C: 'Ee, Ah wor 'ungry-loike!

O: Ah, hungry!

C: In a nutshell. And I thought to myself, "a little fermented curd will do the trick," so, I curtailed my Walpoling activites, sallied forth, and infiltrated your place of purveyance to negotiate the vending of some cheesy comestibles!

O: Come again?

C: I want to buy some cheese.

O: Oh, I thought you were complaining about the bazouki player!

C: Oh, heaven forbid: I am one who delights in all manifestations of the Terpsichorean muse!

O: Sorry?

C: 'Ooo, Ah lahk a nice tuune, 'yer forced too!

O: So he can go on playing, can he?

C: Most certainly! Now then, some cheese please, my good man.

O: (lustily) Certainly, sir. What would you like?

C: Well, eh, how about a little red Leicester.

O: I'm, a-fraid we're fresh out of red Leicester, sir.

C: Oh, never mind, how are you on Tilsit?

O: I'm afraid we never have that at the end of the week, sir, we get it fresh on Monday.

C: Tish tish. No matter. Well, stout yeoman, four ounces of Caerphilly, if you please.

O: Ah! It's beeeen on order, sir, for two weeks. Was expecting it this morning.

C: 'T's not my lucky day, is it? Aah, Bel Paese?

O: Sorry, sir.

C: Red Windsor?

O: Normally, sir, yes. Today the van broke down.

C: Ah. Stilton?

O: Sorry.

C: Ementhal? Gruyere?

O: No.

C: Any Norweigan Jarlsburg, per chance.

O: No.

C: Lipta?

O: No.

C: Lancashire?

O: No.

C: White Stilton?

O: No.

C: Danish Brew?

O: No.

C: Double Goucester?

O: No.

C: Cheshire?

O: No.

C: Dorset Blue Vinny?

O: No.

C: Brie, Roquefort, Pol le Veq, Port Salut, Savoy Aire, Saint Paulin, Carrier de lest, Bres Bleu, Bruson?

O: No.

C: Camenbert, perhaps?

O: Ah! We have Camenbert, yessir.

C: (suprised) You do! Excellent.

O: Yessir. It's..ah,.....it's a bit runny...

C: Oh, I like it runny.

O: Well,.. It's very runny, actually, sir.

C: No matter. Fetch hither the fromage de la Belle France! Mmmwah!

O: I...think it's a bit runnier than you'll like it, sir.

C: I don't care how fucking runny it is. Hand it over with all speed.

O: Oooooooooohhh........!

C: What now?

O: The cat's eaten it.

C: Has he.

O: She, sir. (pause)

C: Gouda?

O: No.

C: Edam?

O: No.

C: Case Ness?

O: No.

C: Smoked Austrian?

O: No.

C: Japanese Sage Darby?

O: No, sir.

C: You...do *have* some cheese, don't you?

O: (brightly) Of course, sir. It's a cheese shop, sir. We've got-

C: No no... don't tell me. I'm keen to guess.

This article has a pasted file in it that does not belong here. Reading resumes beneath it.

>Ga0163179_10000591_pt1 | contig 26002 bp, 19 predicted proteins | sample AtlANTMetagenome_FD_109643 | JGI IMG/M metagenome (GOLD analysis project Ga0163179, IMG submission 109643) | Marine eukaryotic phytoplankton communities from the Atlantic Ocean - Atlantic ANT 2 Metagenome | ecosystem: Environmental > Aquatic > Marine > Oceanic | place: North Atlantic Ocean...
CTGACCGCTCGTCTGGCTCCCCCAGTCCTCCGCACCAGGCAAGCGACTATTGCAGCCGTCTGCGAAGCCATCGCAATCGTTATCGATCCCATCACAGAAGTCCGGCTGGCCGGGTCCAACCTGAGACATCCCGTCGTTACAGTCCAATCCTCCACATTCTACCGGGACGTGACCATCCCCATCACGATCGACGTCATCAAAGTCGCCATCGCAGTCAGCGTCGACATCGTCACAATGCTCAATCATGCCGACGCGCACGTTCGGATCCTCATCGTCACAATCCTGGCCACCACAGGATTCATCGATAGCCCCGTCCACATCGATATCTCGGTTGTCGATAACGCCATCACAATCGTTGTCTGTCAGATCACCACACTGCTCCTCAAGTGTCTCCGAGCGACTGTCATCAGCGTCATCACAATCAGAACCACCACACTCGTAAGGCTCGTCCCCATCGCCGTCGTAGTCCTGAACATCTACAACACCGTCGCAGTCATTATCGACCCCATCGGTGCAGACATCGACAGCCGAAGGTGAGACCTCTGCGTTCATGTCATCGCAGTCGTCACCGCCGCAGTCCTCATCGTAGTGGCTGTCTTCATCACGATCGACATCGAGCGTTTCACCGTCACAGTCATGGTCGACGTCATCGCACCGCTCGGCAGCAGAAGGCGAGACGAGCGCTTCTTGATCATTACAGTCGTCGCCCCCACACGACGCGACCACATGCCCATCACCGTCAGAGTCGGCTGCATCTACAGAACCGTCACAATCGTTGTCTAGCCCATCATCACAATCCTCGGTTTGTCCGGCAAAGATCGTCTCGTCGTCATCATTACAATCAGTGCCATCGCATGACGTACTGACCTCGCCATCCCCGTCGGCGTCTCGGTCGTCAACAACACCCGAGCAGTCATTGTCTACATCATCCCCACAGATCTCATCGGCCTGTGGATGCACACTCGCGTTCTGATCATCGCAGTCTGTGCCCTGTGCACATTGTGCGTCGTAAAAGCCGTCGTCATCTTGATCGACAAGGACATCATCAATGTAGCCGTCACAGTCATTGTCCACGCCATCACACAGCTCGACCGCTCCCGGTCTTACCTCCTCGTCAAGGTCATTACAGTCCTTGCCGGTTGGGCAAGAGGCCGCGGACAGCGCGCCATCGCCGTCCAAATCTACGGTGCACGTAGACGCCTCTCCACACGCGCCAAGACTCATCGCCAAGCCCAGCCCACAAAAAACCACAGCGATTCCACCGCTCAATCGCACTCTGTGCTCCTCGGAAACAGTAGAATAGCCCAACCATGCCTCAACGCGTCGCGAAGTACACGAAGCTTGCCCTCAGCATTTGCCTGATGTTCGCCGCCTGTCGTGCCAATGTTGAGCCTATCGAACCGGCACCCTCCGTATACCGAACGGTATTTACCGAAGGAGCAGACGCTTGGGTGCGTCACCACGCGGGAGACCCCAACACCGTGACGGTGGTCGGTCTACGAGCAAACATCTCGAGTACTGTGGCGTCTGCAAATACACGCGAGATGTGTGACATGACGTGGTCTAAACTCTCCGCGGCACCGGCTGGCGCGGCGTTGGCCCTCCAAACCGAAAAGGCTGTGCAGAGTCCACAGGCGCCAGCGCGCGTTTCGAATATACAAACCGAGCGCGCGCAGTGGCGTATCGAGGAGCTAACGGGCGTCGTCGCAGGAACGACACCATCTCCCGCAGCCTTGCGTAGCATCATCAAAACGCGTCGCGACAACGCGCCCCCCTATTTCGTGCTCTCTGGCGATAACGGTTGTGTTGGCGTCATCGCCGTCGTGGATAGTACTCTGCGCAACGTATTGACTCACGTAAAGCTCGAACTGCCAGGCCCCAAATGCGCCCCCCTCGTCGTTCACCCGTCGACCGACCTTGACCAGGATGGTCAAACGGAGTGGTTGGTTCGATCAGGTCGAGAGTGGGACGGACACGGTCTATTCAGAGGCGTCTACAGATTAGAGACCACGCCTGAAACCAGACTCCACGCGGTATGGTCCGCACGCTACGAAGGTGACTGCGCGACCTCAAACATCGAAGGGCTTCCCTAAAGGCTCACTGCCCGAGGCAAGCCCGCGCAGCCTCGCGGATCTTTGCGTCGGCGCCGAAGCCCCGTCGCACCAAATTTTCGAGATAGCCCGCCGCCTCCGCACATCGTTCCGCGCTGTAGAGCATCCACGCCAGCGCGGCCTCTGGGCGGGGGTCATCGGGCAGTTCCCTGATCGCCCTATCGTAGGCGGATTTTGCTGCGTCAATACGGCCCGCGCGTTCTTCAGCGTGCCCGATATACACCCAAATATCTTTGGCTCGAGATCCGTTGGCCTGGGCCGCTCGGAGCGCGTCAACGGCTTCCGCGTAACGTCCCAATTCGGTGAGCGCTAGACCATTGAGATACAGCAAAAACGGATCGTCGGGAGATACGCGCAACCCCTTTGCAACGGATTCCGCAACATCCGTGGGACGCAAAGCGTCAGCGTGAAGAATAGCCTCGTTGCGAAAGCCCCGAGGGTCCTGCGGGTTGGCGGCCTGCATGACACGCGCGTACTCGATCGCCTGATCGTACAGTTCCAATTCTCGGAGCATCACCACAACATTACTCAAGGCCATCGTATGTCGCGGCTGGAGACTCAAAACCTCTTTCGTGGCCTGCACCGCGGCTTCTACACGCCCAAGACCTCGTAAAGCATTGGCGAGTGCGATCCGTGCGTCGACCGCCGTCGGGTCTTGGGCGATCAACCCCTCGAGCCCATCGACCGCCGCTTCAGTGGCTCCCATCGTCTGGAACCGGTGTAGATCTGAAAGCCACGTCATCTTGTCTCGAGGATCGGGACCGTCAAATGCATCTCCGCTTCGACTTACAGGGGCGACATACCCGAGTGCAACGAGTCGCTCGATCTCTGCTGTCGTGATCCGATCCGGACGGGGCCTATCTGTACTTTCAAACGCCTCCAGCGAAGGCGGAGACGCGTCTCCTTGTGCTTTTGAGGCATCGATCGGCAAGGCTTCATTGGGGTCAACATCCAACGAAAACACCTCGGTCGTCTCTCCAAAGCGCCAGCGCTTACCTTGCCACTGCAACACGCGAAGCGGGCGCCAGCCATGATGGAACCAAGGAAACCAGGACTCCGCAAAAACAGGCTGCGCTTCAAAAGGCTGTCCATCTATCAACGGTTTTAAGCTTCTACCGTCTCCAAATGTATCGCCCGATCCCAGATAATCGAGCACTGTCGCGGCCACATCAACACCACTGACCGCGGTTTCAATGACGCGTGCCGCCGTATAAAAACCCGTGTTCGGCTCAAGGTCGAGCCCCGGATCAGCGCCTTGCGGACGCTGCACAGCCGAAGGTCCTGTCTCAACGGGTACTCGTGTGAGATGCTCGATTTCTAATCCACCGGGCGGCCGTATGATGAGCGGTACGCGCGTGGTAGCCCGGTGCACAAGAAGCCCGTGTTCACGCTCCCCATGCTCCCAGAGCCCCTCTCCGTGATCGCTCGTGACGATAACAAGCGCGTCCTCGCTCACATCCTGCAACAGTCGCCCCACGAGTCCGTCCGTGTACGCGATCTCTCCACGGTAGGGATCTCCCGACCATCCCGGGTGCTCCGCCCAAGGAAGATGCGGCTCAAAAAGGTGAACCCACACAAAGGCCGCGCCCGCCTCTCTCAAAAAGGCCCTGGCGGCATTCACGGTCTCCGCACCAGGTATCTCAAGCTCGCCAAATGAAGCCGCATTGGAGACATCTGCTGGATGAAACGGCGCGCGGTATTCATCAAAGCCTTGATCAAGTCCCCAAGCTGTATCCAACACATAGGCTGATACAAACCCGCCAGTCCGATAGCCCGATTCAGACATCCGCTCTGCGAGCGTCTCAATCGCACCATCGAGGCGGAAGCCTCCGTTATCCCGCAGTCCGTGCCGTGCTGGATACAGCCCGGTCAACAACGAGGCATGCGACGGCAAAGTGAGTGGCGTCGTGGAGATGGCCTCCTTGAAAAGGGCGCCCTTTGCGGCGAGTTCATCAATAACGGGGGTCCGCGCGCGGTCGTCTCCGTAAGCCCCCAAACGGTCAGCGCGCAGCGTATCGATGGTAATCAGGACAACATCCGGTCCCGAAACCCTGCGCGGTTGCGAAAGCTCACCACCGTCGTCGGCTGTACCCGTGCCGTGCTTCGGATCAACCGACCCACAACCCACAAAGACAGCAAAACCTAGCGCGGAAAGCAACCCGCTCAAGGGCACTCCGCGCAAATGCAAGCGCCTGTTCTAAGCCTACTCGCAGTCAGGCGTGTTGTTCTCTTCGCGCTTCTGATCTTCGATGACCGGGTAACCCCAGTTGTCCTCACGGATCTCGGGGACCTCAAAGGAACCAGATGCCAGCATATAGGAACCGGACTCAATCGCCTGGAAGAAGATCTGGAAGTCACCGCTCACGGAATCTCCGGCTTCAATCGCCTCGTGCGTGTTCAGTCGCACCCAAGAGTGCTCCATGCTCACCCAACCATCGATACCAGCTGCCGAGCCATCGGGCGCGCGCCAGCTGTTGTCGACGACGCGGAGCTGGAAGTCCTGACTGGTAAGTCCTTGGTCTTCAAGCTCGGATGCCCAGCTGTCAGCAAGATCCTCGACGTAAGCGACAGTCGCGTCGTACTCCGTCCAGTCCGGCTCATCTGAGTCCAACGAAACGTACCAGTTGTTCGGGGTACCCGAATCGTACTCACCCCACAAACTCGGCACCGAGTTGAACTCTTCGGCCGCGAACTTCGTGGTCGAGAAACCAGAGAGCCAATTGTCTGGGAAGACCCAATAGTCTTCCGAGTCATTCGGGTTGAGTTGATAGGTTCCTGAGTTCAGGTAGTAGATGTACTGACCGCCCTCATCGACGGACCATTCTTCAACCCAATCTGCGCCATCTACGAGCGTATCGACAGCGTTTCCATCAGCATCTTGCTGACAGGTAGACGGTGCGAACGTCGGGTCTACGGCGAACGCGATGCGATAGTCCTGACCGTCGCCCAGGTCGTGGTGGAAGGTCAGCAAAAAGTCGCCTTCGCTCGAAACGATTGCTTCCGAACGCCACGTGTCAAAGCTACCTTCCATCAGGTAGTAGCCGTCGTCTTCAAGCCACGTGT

O: Fair enough.

C: Uuuuuh, Wensleydale.

O: Yes?

C: Ah, well, I'll have some of that!

O: Oh! I thought you were talking to me, sir. Mister Wensleydale, that's my name. (pause)

C: Greek Feta?

O: Uh, not as such.

C: Uuh, Gorgonzola?

O: no

C: Parmesan,

O: no

C: Mozarella,

O: no

C: Paper Cramer,

O: no

C: Danish Bimbo,

O: no

C: Czech sheep's milk,

O: no

C: Venezuelan Beaver Cheese?

O: Not *today*, sir, no. (pause)

C: Aah, how about Cheddar?

O: Well, we don't get much call for it around here, sir.

C: Not much ca--It's the single most popular cheese in the world!

O: Not 'round here, sir.

C: and what IS the most popular cheese 'round hyah?

O: Ilchester, sir.

C: IS it.

O: Oh, yes, it's staggeringly popular in this manor, squire.

C: Is it.

O: It's our number one best seller, sir!

C: I see. Uuh...Ilchester, eh?

O: Right, sir.

C: All right. Okay. "Have you got any?" He asked, expecting the answer 'no'.

O: I'll have a look, sir.. nnnnnnnnnnnnnnnno.

C: It's not much of a cheese shop, is it?

O: Finest in the district!

C: (annoyed) Explain the logic underlying that conclusion, please.

O: Well, it's so clean, sir!

C: It's certainly uncontaminated by cheese....

O: (brightly) You haven't asked me about Limburger, sir.

C: Would it be worth it?

O: Could be....


O: Told you sir...

C: (slowly) Have you got any Limburger?

O: No.

C: Figures. Predictable, really I suppose. It was an act of purest optimism to have posed the question in the first place. Tell me:

O: Yessir?

C: (deliberately) Have you in fact got any cheese here at all.

O: Yes,sir.

C: Really? (pause)

O: No. Not really, sir.

C: You haven't.

O: No, sir. Not a scrap. I was deliberately wasting your time, sir.

C: Well I'm sorry, but I'm going to have to shoot you.

O: Right-o, sir.

The customer takes out a gun and shoots the owner.

C: What a *senseless* waste of human life.

-- Old Git (anon@spamproblems.com), April 12, 1999.